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Reasons for discontinuing clozapine: a cohort study of patients commencing treatment

Legge, Sophie, Hamshere, Marian L., Hayes, Richard D., Downs, Johnny, O'Donovan, Michael Conlon, Owen, Michael John, Walters, James Tynan Rhys and McCabe, James H. 2016. Reasons for discontinuing clozapine: a cohort study of patients commencing treatment. Schizophrenia Research 174 , pp. 113-119. 10.1016/j.schres.2016.05.002

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Abstract

Background Clozapine is uniquely effective in the management of treatment-resistant schizophrenia (TRS). However, a substantial proportion of patients discontinue treatment and this carries a poor prognosis. Methods We investigated the risk factors, reasons and timing of clozapine discontinuation in a two-year retrospective cohort study of 316 patients with TRS receiving their first course of clozapine. Reasons for discontinuation of clozapine and duration of treatment were obtained from case notes and Cox regression was employed to test the association of baseline clinical factors with clozapine discontinuation. Results A total of 142 (45%) patients discontinued clozapine within two years. By studying the reasons for discontinuations due to a patient decision, we found that adverse drug reactions (ADRs) accounted for over half of clozapine discontinuations. Sedation was the most common ADR cited as a reason for discontinuation and the risk of discontinuation due to ADRs was highest in the first few months of clozapine treatment. High levels of deprivation in the neighbourhood where the patient lived were associated with increased risk of clozapine discontinuation (HR = 2.12, 95% CI 1.30–3.47). Conclusions Living in a deprived neighbourhood was strongly associated with clozapine discontinuation. Clinical management to reduce the burden of ADRs in the first few months of treatment may have a significant impact and help more patients experience the benefits of clozapine treatment.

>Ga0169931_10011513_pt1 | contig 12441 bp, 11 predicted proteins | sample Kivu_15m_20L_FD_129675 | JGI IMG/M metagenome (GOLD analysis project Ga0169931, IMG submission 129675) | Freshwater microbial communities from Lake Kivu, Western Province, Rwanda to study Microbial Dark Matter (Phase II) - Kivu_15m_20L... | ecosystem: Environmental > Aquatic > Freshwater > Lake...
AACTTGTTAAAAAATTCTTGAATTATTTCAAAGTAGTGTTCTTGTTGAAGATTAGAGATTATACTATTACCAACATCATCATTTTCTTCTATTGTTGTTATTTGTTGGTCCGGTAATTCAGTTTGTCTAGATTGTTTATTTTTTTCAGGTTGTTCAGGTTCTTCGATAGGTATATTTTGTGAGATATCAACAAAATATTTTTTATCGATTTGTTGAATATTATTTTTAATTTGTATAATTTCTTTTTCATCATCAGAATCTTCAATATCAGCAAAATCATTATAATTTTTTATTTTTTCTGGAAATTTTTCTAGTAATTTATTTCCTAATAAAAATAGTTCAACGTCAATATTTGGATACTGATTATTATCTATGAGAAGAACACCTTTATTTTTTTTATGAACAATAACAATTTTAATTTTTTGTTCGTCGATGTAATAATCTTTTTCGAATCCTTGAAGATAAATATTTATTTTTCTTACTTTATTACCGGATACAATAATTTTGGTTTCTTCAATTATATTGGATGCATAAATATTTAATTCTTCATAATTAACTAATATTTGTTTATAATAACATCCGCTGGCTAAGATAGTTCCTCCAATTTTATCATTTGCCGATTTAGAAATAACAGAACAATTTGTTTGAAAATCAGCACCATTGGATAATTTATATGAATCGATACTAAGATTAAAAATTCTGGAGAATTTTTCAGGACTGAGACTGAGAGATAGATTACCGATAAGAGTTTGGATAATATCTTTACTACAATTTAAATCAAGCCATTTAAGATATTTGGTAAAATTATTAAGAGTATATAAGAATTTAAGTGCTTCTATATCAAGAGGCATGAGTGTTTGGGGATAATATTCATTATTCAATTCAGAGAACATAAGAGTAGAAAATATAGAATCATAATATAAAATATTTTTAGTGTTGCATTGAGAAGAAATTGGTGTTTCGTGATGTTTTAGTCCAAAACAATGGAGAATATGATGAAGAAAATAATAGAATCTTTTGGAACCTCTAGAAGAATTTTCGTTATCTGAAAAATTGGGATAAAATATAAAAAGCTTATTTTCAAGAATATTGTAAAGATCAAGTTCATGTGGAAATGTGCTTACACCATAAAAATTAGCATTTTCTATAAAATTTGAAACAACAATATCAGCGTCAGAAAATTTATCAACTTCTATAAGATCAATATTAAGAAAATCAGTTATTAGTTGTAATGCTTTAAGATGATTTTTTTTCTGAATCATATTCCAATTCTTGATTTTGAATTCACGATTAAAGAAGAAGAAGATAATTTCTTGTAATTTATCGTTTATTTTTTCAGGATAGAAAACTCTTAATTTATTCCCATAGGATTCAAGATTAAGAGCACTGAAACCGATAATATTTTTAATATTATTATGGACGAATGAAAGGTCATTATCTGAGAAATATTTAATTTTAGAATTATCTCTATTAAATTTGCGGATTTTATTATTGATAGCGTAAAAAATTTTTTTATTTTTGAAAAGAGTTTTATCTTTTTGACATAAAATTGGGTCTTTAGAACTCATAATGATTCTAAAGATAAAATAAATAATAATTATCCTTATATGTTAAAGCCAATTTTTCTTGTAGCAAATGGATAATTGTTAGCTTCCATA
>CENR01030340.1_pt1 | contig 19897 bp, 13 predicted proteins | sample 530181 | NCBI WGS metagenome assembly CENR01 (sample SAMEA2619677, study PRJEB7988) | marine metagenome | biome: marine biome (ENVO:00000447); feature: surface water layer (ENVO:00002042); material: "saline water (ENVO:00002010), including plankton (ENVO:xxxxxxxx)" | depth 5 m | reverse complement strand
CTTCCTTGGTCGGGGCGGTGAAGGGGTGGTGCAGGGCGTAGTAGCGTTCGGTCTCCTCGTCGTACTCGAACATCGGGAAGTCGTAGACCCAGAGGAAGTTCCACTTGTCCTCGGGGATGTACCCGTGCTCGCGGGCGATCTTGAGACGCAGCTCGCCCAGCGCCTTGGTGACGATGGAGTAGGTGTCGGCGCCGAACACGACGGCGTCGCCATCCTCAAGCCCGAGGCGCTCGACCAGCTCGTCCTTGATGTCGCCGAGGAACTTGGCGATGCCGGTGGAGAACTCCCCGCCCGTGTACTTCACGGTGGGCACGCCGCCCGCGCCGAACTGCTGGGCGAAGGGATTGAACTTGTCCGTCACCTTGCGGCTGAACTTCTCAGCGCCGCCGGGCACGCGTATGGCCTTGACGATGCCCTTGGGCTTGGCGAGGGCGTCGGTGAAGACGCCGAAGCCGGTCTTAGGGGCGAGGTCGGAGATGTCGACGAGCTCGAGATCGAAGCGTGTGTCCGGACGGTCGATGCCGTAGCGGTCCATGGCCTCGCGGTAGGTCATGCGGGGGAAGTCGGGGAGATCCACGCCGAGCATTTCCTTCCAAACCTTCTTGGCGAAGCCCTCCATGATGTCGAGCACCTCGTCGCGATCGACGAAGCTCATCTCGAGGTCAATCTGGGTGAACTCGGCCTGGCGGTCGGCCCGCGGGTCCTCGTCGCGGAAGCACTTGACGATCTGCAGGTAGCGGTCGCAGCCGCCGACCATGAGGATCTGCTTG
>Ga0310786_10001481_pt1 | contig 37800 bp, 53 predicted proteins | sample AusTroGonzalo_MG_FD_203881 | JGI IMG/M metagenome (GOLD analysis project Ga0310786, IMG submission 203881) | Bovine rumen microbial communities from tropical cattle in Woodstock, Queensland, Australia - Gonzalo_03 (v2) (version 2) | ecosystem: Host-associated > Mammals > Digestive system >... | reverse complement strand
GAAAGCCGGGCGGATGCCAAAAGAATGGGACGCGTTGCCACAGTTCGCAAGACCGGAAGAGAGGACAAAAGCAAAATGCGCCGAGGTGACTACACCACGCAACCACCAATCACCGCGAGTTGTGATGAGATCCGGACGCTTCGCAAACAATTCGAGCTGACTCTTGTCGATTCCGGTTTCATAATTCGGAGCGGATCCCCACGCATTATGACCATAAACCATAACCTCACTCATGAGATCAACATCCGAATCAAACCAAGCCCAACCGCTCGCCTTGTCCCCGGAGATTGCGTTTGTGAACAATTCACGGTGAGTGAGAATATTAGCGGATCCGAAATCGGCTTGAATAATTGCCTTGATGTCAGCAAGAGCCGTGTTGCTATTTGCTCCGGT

Item Type: Article
Date Type: Published Online
Status: Published
Schools: Medicine
MRC Centre for Neuropsychiatric Genetics and Genomics (CNGG)
Neuroscience and Mental Health Research Institute (NMHRI)
Subjects: R Medicine > RC Internal medicine > RC0321 Neuroscience. Biological psychiatry. Neuropsychiatry
Publisher: Elsevier
ISSN: 0920-9964
Date of First Compliant Deposit: 11 May 2016
Date of Acceptance: 11 May 2016
Last Modified: 12 Aug 2019 15:24
URI: http://orca.cf.ac.uk/id/eprint/90793

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